Nevertheless, transitions of power in Afghanistan over the past 40 years have often been violent.“In the past it was exile, or coup, or assassination and it goes back to that sense … in Afghan politics, if you’re out of power, you’re out of luck,” said Scott Smith, who served as the political director for the United Nations Assistance Mission in Afghanistan from 2017 to 2019.
“If you’re an Afghan politician playing with these high stakes, you have a legitimate reason to not count on the Afghan political DNA having changed so significantly,” he said. “Especially when you’re dealing with guys like the Taliban who have shown they’re not afraid to be ruthless.”
What is clear is that the Taliban direct their ire most fervently at the president, painting him as anAmerican puppet.“He is even worse than the Americans and there is no way we can settle our issues with him peacefully,” a senior Taliban leader in Afghanistan’s Helmand province said on condition of anonymity.
Cut from a different clothBorn to an influential family from Afghanistan’s dominant Pashtun ethnicity in 1949, Ghani excelled from the first.He attended the prestigious Habibia High School in Kabul before spending most of his higher education years and early career abroad. He first went to Lebanon, where he met his future wife, Rula, and later the United States, where he taught anthropology before joining the World Bank in 1991.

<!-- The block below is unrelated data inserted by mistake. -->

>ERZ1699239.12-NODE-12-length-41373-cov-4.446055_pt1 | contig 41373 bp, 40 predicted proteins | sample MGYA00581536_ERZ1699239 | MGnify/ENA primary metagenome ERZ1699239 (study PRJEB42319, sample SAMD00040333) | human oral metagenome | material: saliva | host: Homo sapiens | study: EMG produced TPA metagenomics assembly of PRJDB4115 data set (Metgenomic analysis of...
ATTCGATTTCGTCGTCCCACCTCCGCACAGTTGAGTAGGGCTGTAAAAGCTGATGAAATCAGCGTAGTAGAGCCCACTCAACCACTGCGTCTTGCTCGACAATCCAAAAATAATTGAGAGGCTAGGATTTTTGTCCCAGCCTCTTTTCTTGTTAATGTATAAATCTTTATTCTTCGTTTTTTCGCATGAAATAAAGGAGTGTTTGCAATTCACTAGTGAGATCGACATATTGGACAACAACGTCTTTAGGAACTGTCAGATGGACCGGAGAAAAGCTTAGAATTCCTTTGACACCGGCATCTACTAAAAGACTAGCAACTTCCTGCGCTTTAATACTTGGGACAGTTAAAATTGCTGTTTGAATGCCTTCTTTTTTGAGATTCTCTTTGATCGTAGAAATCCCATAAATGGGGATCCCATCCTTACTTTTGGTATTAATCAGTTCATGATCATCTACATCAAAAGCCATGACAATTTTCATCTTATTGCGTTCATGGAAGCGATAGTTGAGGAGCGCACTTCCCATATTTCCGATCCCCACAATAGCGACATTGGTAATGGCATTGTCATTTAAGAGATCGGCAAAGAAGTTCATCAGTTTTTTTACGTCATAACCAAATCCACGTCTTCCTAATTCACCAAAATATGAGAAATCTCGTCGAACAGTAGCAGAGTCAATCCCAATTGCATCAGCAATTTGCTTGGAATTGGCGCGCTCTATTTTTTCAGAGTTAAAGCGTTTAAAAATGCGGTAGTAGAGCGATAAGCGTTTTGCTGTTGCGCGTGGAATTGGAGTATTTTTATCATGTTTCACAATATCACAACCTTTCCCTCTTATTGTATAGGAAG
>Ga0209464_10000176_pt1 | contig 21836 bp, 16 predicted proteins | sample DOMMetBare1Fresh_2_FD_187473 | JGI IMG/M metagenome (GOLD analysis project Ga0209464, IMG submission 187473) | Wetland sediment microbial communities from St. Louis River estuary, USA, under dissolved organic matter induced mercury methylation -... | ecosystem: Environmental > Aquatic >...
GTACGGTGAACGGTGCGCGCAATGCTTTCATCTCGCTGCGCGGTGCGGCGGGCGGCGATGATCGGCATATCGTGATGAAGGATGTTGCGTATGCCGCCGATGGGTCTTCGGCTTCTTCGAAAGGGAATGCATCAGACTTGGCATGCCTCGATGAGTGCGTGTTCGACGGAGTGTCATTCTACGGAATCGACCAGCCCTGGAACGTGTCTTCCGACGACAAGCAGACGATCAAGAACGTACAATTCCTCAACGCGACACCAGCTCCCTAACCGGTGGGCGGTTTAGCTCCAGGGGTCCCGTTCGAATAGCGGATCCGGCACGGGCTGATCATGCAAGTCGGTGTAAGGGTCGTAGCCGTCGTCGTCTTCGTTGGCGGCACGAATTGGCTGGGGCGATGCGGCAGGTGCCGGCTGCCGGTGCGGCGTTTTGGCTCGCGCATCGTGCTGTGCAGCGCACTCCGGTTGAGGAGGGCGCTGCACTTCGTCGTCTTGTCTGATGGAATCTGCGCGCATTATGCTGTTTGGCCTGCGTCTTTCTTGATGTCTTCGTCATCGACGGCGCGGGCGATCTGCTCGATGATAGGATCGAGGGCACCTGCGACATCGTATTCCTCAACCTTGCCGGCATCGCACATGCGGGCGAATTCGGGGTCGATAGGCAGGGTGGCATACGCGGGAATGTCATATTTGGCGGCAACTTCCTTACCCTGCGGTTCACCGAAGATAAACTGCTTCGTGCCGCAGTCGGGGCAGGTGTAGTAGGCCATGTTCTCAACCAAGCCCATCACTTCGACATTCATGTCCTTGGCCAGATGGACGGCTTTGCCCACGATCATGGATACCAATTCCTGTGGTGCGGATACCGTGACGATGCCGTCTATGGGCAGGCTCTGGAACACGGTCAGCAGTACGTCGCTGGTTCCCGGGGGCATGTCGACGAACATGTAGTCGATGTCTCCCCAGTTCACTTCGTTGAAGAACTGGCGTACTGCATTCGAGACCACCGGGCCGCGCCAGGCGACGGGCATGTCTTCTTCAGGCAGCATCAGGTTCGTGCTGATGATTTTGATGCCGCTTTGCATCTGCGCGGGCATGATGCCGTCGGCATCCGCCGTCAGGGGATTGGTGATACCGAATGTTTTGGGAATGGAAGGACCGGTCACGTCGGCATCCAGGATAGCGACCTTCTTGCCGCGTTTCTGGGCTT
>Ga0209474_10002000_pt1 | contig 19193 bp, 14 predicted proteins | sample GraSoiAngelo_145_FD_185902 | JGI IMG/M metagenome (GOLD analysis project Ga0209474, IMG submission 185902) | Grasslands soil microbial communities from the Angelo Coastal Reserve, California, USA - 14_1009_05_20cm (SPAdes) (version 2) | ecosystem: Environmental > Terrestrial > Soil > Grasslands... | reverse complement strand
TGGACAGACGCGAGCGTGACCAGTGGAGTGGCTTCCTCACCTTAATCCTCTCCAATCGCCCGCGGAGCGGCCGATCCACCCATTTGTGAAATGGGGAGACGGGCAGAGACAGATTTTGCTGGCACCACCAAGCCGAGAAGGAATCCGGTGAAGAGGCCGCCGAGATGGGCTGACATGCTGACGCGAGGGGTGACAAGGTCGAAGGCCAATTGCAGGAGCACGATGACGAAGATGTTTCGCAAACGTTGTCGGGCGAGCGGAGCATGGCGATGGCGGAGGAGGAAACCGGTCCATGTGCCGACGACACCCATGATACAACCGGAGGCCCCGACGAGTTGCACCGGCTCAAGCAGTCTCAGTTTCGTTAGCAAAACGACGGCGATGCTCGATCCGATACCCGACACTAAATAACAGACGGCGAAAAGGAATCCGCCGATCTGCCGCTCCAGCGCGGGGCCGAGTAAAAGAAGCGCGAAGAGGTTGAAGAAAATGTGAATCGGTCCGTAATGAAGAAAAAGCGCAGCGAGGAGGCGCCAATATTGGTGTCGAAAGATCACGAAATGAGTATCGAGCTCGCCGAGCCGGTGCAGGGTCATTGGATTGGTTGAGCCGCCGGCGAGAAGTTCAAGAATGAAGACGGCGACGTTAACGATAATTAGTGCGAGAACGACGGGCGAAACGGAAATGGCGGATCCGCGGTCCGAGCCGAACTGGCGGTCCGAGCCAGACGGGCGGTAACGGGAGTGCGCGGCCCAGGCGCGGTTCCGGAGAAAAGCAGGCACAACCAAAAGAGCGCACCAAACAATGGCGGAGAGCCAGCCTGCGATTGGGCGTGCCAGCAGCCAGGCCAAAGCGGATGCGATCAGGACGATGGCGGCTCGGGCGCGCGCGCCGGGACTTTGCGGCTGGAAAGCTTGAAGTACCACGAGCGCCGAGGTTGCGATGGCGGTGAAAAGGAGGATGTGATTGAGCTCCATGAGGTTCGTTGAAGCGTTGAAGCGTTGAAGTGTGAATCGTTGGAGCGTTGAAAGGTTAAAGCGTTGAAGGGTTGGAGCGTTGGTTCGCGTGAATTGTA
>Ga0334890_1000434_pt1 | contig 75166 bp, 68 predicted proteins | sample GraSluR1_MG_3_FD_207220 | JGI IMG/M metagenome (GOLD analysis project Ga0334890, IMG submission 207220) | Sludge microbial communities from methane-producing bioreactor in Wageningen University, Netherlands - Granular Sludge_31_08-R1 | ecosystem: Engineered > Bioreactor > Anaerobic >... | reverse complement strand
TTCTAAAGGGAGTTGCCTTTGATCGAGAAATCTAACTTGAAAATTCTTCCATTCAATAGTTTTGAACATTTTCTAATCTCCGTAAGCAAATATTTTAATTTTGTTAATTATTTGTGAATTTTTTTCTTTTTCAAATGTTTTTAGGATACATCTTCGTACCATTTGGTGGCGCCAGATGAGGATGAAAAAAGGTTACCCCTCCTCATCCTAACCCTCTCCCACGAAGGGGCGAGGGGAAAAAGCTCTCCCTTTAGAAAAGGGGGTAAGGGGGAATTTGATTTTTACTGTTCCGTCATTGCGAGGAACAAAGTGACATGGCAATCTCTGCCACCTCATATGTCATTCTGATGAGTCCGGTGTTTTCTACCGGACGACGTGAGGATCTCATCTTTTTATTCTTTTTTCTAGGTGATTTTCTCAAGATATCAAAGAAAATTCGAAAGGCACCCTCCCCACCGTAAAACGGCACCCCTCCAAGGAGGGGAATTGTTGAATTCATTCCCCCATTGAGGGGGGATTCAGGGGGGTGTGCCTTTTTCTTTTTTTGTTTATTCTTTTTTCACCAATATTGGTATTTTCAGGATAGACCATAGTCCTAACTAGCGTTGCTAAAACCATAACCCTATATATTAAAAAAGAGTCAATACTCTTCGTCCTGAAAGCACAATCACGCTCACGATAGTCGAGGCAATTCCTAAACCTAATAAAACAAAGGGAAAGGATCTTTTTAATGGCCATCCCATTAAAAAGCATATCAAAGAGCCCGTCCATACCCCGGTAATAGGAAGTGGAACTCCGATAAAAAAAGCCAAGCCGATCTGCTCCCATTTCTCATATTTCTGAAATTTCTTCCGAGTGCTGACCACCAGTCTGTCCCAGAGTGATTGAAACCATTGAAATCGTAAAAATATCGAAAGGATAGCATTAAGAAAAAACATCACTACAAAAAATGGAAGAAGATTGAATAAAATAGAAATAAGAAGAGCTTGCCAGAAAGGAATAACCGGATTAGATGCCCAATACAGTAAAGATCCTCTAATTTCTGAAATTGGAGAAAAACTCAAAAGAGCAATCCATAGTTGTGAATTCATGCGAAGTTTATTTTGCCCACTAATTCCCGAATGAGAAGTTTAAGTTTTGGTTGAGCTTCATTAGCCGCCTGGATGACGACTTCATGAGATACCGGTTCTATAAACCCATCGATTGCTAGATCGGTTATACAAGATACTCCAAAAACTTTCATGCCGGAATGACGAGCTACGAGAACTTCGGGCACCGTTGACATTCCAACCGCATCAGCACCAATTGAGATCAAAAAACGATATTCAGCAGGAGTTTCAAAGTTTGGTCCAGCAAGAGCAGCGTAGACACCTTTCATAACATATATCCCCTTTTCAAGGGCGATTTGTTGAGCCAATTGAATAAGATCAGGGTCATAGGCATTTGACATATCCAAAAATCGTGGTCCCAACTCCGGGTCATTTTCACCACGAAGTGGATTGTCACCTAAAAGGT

“He was usually the best read and most articulate student in the seminar,” said Richard Bulliet, a professor emeritus of history at Columbia University, who was on Ghani’s doctoral dissertation committee.Bulliet said Ghani’s dissertation, which examined the ungovernability of Afghanistan largely from the point of view of its political economy, was “remarkable.” His work researching every district meant he had an understanding of the country’s overall structure, putting him in an usual situation among Afghan political and military figures, who tend to be regionalists, Bulliet said.
Afghan president Ashraf Ghani, center, walking on the tarmac at the airport upon his arrival in Doha on Oct. 5.HO / AFP - Getty ImagesIn 2001, in the wake of the U.S. invasion, Ghani returned to Afghanistan after 24 years. He later entered politics and earned a reputation for surrounding himself with Afghans who had studied and worked abroad, often in the West.
“He was abroad for years and many Afghans don’t know him very well,” said Khalil Roman, who once served as an adviser to deposed Communist President Najibullah and was deputy chief of staff for former President Hamid Karzai.Roman said he later advised Ghani when he chaired the Transition Coordination Commission that helped transfer authority from international troops to Afghan security forces.
“He also did not know the situation in Afghanistan and the Afghan people,” Roman said — repeating a routine charge against politicians who have spent years of the crisis abroad. Roman was a running mate to a minor candidate in the 2019 presidential elections.
The foreign roots of Ghani’s wife, who was born in Lebanon to a Christian family, have also been used against him. Read more: MSNBC »